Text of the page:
D. Government's Motion to Dismiss

The government argues that liability of the United States cannot be premised upon the acts or omissions of a contractor. See, e.g., United States v. Orleans, 425 U.S. 807, 813-814 (1976); Dalehite v. United States, 346 U.S. 15, 30-31 (1953); Logue v. United States, 412 U.S. 521, 528 (1973); Leone v. United States, 910 F.2d 46, 49 (2d Cir. 1990); Doud v. United States, 797 F. Supp. 138, 142 (N.D.N.Y. 1992); Moody v. United States, 753 F. Supp. 1042, 1046 (N.D.N.Y. 1990). Plaintiff does not dispute this contention nor would she have grounds to do so under the settled law referenced above. Moreover, that L B & B was a contractor of GSA at the time of plaintiff's accident appears undeniable. Indeed, plaintiff does not seriously object to the government's contention that L B & B was a contractor. What plaintiff does claim is that her charge of negligence against the United States is not based on a contractor's faulty repair of pavers on the plaza area where her accident occurred. Instead, plaintiff contends that the United States via its agent GSA - not the contractor L B & B - was negligent based on its failure to remedy or warn of an alleged defective and dangerous condition on the plaza that was present for a "significant time" prior to her fall. While it is clear that L B & B was responsible for "maintaining" the Hanley federal building and plaza and performing "structural repairs," it is not clear from the portions of the contract submitted by the government what the term "maintain" means insofar as the day-to-day operation of the property or what would have triggered L B & B's obligation to conduct a repair. Moreover, it is not clear what the obligations of the respective parties to the contract were concerning repairs valued at over $2,000.00.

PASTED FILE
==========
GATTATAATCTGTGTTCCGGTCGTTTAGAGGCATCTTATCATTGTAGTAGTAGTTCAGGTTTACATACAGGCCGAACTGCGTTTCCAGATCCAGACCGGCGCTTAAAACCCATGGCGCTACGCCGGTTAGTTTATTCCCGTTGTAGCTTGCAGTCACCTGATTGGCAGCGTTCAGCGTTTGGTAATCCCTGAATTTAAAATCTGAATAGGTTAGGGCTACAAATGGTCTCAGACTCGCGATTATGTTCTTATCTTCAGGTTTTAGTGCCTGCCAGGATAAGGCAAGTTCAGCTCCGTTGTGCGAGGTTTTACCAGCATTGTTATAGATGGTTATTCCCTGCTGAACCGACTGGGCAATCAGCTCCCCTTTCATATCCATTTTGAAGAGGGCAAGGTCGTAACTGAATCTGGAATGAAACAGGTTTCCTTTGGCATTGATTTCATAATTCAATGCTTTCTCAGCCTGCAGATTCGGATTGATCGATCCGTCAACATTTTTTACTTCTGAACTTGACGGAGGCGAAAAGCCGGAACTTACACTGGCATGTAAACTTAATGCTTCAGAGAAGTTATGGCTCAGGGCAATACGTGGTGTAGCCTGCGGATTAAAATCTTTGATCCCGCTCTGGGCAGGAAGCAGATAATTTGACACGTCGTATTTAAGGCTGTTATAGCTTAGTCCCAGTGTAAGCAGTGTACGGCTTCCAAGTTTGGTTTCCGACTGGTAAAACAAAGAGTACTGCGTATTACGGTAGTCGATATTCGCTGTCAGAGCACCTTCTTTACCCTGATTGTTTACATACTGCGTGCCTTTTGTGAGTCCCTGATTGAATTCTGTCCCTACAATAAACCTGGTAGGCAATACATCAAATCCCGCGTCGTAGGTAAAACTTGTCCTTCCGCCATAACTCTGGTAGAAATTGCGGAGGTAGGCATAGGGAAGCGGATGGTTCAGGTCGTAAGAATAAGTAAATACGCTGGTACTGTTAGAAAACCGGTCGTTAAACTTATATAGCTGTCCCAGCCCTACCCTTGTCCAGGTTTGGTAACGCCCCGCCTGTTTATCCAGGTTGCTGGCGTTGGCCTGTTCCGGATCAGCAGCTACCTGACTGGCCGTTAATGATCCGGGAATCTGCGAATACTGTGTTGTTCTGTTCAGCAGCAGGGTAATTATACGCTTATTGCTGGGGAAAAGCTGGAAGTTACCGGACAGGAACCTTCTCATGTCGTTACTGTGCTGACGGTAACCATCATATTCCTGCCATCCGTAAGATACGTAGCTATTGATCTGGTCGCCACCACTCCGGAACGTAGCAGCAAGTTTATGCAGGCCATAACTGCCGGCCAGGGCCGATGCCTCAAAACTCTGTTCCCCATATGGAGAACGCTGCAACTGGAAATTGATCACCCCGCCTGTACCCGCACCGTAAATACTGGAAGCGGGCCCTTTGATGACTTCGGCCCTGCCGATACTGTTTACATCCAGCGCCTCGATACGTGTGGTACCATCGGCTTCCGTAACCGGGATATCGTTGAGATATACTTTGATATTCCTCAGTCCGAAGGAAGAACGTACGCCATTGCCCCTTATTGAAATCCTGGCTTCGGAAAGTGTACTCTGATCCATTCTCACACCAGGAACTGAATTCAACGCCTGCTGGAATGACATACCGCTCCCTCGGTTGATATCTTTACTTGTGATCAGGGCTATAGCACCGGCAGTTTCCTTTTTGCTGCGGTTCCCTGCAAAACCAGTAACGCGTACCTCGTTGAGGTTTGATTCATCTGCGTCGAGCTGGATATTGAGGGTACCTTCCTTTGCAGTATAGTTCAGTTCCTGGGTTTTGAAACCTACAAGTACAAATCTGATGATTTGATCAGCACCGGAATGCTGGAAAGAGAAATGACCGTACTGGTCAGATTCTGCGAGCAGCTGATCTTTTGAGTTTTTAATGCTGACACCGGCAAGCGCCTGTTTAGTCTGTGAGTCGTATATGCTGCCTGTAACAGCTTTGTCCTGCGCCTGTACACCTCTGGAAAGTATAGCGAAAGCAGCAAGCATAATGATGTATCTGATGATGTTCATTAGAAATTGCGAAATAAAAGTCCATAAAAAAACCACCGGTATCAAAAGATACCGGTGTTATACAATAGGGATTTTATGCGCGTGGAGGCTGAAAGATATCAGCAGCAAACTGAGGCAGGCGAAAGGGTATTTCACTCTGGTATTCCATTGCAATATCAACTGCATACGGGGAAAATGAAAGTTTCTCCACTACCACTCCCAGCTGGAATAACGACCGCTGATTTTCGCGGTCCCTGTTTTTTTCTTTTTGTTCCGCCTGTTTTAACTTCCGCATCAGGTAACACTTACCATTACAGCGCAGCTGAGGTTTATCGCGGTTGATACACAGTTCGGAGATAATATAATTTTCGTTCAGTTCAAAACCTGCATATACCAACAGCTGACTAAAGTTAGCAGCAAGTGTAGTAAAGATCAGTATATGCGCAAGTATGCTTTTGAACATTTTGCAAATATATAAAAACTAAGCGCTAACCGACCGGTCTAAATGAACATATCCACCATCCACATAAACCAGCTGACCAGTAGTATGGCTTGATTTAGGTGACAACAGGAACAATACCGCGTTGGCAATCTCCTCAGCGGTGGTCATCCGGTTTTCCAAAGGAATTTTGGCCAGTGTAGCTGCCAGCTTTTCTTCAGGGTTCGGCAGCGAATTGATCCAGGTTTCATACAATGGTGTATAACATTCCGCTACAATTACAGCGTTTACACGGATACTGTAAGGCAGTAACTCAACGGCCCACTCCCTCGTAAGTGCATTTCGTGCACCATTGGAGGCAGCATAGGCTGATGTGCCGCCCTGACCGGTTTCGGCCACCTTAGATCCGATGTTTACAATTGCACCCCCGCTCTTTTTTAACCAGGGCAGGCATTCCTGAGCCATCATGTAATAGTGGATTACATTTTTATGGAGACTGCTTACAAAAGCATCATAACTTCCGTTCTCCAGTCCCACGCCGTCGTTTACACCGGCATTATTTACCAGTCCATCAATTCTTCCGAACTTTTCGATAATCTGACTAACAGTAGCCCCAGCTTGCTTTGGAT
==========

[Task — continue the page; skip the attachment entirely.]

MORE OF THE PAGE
In its reply memorandum of law, the government cites a number of cases dismissed for lack of jurisdiction under the FTCA based on a long term maintenance contract with language similar or identical to the portions of the L B & B contract presently before the Court. See Fisko v. U.S. Gen. Servs. Admin., 395 F. Supp.2d 57, 60-61 (S.D.N.Y. 2005); Carter v. United States, 1998 WL 744009, *2 (S.D.N.Y. Oct. 26, 1998); Burke v. United States, 1996 WL 671151, *1 (S.D.N.Y. Nov. 19, 1996). In each of these cases, the courts found that GSA had contracted with a private entity for maintenance and/or repair services of federal property. In each of these cases, GSA maintained a right to inspect the contractor's performance under the contract but did not retain any supervisory role over the contractor's day-to-day work. In each of these cases, the courts determined that the claims were subject to dismissal under the FTCA since the actions or inactions complained of by the plaintiffs in each case related solely to the negligence of the respective contractors.